1991 ESCAP population data sheet.

    United Nations. Economic and Social Commission for Asia and the Pacific [ESCAP]. Population Division

    Bangkok, Thailand, ESCAP, Population Division, 1991. [1] p.

    The 1991 Population Data Sheet produced by the UN Economic and social Commission for Asia and the Pacific (ESCAP) provides a large chart by country and region for Asia and the Pacific for the following variables: mid-1991 population, average annual growth rate, crude birth rate, crude death rate, total fertility rate, infant mortality rate, male life expectancy at birth, female life expectancy at birth, % aged 0-14 years, % aged 65 and over, dependency ratios, density, % urban, and population projection at 2010. 3 charts also display urban and rural population trends between 1980 and 2025, the crude birth and death rates and rate of natural increase by region, and dependency ratios for 27 countries.
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  8. 8
    071958

    New Zealand.

    United Nations. Department of International Economic and Social Affairs. Population Division

    In: World population policies. Volume II. Gabon to Norway, [compiled by] United Nations. Department of International Economic and Social Affairs. Population Division. New York, New York, United Nations, 1989. 206-9. (Population Studies No. 102/Add.1; ST/ESA/SER.A/102/Add.1)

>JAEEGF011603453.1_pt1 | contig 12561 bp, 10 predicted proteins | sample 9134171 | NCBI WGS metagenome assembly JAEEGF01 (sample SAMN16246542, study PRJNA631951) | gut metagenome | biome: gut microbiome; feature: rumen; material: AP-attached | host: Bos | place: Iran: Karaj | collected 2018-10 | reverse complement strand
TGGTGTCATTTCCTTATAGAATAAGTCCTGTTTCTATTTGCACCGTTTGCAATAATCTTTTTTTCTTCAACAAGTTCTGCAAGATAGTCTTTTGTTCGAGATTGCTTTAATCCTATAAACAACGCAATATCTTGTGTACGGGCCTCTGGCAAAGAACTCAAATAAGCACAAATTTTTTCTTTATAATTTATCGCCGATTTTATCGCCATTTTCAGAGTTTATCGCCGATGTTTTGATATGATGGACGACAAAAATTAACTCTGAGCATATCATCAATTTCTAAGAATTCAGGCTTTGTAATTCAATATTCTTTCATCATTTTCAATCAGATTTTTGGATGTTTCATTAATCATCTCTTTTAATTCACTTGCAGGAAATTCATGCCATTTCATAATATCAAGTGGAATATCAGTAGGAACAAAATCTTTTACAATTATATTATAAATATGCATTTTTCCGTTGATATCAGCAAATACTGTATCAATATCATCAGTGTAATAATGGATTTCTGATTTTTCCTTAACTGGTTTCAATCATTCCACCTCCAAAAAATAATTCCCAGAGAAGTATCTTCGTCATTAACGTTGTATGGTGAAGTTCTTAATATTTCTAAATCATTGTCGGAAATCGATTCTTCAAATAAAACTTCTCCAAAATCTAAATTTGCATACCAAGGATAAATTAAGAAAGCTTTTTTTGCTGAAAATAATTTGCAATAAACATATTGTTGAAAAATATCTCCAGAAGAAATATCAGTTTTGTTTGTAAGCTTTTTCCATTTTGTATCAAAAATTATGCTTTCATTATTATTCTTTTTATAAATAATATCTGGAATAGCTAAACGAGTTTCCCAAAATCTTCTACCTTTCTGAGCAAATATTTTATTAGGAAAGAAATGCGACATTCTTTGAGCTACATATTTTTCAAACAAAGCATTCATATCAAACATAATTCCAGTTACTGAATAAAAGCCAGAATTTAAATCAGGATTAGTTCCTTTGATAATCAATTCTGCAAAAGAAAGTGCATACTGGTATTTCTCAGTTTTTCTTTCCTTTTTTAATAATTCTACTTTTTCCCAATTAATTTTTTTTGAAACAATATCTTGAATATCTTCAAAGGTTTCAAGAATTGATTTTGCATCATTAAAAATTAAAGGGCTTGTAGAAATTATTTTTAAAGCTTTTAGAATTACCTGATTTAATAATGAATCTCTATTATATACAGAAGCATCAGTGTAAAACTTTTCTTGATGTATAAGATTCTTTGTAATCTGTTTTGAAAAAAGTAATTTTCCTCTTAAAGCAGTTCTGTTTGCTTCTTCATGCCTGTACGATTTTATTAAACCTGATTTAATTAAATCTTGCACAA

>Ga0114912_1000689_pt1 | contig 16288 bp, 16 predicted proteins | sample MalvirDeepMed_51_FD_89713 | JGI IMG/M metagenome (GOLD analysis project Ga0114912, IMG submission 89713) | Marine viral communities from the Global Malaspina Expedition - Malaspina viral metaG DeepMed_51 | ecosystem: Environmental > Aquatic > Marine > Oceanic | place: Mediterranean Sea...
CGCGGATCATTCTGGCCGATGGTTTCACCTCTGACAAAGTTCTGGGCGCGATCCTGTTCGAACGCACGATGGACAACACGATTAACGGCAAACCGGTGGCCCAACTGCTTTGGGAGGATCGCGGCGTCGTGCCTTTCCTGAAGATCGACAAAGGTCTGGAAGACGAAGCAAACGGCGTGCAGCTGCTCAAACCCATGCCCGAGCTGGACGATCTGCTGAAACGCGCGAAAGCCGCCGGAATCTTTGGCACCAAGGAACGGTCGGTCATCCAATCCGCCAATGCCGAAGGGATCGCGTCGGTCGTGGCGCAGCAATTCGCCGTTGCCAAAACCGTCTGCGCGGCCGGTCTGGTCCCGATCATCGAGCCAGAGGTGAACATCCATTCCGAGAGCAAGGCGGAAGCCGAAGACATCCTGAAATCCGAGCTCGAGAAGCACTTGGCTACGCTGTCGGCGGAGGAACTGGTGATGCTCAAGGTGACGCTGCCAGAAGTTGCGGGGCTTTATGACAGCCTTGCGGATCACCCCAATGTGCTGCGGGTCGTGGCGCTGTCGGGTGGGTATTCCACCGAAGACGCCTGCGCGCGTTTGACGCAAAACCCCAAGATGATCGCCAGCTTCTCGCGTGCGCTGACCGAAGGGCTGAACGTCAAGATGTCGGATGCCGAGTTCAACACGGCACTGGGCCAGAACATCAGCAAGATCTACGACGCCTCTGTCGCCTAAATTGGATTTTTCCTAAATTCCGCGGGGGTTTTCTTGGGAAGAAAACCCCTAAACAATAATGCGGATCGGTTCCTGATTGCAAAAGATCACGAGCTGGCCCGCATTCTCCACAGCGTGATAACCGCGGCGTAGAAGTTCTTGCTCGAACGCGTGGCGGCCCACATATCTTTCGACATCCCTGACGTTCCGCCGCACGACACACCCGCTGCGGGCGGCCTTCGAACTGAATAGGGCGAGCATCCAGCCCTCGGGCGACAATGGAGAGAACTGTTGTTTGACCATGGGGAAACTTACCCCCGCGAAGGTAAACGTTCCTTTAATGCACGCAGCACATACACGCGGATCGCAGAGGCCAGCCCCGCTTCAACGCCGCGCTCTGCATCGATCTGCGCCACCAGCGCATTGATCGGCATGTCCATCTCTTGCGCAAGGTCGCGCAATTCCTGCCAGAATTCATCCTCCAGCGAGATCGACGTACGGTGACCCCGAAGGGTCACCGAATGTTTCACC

New Zealand's 1985 population of 3,318,000 is projected to grow to 4,202,000 by the year 2025. In 1985, 24.1% of the population was aged 0-14 years, while 14.6% were over the age of 60. 17.9% and 23.1% are projected to be in these respective age groups by the year 2025. The rate of natural increase will have declined from 7.4 to 1.8 over the period. Life expectancy should increase from 73.8 to 77.5 years, the crude death rate will increase from 8.4 to 10.2, while infant mortality will decline from 12.1 to 6.1. The fertility rate will decline over the period from 1.9 to 1.8, with a corresponding drop in the crude birth rate from 15.7 to 11.9. The 1976 contraceptive prevalence rate was 41.0, while the 1981 female mean age at 1st marriage was 22.7 years. Urban population will increase from 83.7% in 1985 to 87.8% overall by the year 2025. Population growth, morbidity, mortality, fertility, immigration, and spatial distribution are considered to be acceptable by the government, while high emigration is not. New Zealand does not have an explicit population policy. Demographic variables have, however, been influenced by policies toward the family, health care, and immigration. Population policy as it relates to development objectives is discussed, followed by consideration of specific policies adopted and measures taken to address above-mentioned problematic demographic indicators. The status of women and population data systems are also explored.